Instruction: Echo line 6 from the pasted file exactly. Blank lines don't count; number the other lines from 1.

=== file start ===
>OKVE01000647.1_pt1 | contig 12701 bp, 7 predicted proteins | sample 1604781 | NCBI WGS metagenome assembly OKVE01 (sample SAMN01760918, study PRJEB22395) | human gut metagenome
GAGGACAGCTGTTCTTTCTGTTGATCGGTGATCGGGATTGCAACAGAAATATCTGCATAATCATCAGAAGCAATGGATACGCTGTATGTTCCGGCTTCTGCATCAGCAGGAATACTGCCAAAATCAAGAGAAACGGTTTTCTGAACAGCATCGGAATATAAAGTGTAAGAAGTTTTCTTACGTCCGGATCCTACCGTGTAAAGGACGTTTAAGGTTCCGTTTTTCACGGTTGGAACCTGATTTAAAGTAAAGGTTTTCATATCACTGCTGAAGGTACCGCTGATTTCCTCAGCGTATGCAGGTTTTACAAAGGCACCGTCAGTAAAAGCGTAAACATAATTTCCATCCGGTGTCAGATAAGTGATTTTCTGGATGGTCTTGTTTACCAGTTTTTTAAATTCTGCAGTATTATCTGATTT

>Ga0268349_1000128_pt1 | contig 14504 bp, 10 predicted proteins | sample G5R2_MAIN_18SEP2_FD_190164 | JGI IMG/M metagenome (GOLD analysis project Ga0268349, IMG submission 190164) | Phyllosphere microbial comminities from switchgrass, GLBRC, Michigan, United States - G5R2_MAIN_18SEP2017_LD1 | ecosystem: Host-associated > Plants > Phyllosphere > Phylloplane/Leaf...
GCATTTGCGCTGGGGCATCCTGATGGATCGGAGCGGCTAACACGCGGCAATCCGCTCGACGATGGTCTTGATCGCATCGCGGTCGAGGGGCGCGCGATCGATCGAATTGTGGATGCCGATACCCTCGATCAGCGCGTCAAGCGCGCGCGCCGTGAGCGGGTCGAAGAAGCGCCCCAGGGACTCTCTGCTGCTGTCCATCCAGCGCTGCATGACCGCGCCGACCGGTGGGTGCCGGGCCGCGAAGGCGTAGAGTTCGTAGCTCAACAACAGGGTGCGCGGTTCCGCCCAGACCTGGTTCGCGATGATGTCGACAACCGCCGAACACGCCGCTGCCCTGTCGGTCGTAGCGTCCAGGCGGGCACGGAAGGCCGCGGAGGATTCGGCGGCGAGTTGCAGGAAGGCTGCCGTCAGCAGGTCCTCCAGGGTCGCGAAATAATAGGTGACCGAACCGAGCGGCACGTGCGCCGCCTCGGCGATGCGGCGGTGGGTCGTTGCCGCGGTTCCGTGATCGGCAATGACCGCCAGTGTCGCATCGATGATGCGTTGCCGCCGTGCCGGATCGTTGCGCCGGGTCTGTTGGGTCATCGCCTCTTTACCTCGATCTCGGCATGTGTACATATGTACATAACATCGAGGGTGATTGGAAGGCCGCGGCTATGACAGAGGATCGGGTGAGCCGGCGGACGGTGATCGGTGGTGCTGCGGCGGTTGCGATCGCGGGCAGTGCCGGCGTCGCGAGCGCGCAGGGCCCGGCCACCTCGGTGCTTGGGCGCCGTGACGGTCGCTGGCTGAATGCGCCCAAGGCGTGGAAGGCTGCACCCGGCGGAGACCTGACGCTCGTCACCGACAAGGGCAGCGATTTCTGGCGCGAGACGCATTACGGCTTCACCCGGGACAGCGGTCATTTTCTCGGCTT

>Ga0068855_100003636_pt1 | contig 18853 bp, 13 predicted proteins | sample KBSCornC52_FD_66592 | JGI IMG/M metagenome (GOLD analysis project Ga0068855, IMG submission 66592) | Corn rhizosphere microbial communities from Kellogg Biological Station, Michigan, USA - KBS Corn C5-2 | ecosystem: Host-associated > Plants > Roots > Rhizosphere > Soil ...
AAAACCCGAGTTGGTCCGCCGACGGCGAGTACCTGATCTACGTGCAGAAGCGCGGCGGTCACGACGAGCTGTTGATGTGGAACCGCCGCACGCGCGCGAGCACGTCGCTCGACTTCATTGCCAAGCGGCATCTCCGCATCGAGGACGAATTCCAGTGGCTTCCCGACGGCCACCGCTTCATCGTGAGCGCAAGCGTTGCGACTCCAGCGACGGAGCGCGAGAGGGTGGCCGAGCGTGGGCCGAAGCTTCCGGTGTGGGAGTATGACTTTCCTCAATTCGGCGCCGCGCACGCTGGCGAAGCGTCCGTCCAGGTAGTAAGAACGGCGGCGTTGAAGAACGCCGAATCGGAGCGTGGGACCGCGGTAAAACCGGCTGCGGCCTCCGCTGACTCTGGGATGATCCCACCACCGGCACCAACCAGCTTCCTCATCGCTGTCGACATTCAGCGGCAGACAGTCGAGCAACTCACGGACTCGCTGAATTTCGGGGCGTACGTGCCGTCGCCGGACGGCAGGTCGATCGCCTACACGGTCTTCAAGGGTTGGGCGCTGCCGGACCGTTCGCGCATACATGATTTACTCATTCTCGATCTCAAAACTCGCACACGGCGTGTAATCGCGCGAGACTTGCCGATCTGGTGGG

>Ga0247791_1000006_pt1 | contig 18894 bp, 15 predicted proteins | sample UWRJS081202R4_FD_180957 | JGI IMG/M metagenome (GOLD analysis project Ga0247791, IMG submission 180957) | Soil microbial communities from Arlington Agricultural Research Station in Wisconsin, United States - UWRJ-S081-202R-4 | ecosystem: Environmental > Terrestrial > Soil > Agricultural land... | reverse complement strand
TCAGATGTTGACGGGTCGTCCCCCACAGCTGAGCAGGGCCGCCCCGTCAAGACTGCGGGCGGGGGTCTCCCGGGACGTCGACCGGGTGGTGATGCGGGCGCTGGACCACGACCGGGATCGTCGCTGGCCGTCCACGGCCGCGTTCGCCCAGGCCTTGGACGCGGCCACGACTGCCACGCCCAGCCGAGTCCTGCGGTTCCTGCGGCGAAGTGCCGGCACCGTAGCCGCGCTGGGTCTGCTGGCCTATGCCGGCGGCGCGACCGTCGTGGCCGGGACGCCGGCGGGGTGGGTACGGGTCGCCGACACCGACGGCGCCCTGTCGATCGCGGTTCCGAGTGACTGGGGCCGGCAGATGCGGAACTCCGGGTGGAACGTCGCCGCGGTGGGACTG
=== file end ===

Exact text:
AAAACCCGAGTTGGTCCGCCGACGGCGAGTACCTGATCTACGTGCAGAAGCGCGGCGGTCACGACGAGCTGTTGATGTGGAACCGCCGCACGCGCGCGAGCACGTCGCTCGACTTCATTGCCAAGCGGCATCTCCGCATCGAGGACGAATTCCAGTGGCTTCCCGACGGCCACCGCTTCATCGTGAGCGCAAGCGTTGCGACTCCAGCGACGGAGCGCGAGAGGGTGGCCGAGCGTGGGCCGAAGCTTCCGGTGTGGGAGTATGACTTTCCTCAATTCGGCGCCGCGCACGCTGGCGAAGCGTCCGTCCAGGTAGTAAGAACGGCGGCGTTGAAGAACGCCGAATCGGAGCGTGGGACCGCGGTAAAACCGGCTGCGGCCTCCGCTGACTCTGGGATGATCCCACCACCGGCACCAACCAGCTTCCTCATCGCTGTCGACATTCAGCGGCAGACAGTCGAGCAACTCACGGACTCGCTGAATTTCGGGGCGTACGTGCCGTCGCCGGACGGCAGGTCGATCGCCTACACGGTCTTCAAGGGTTGGGCGCTGCCGGACCGTTCGCGCATACATGATTTACTCATTCTCGATCTCAAAACTCGCACACGGCGTGTAATCGCGCGAGACTTGCCGATCTGGTGGG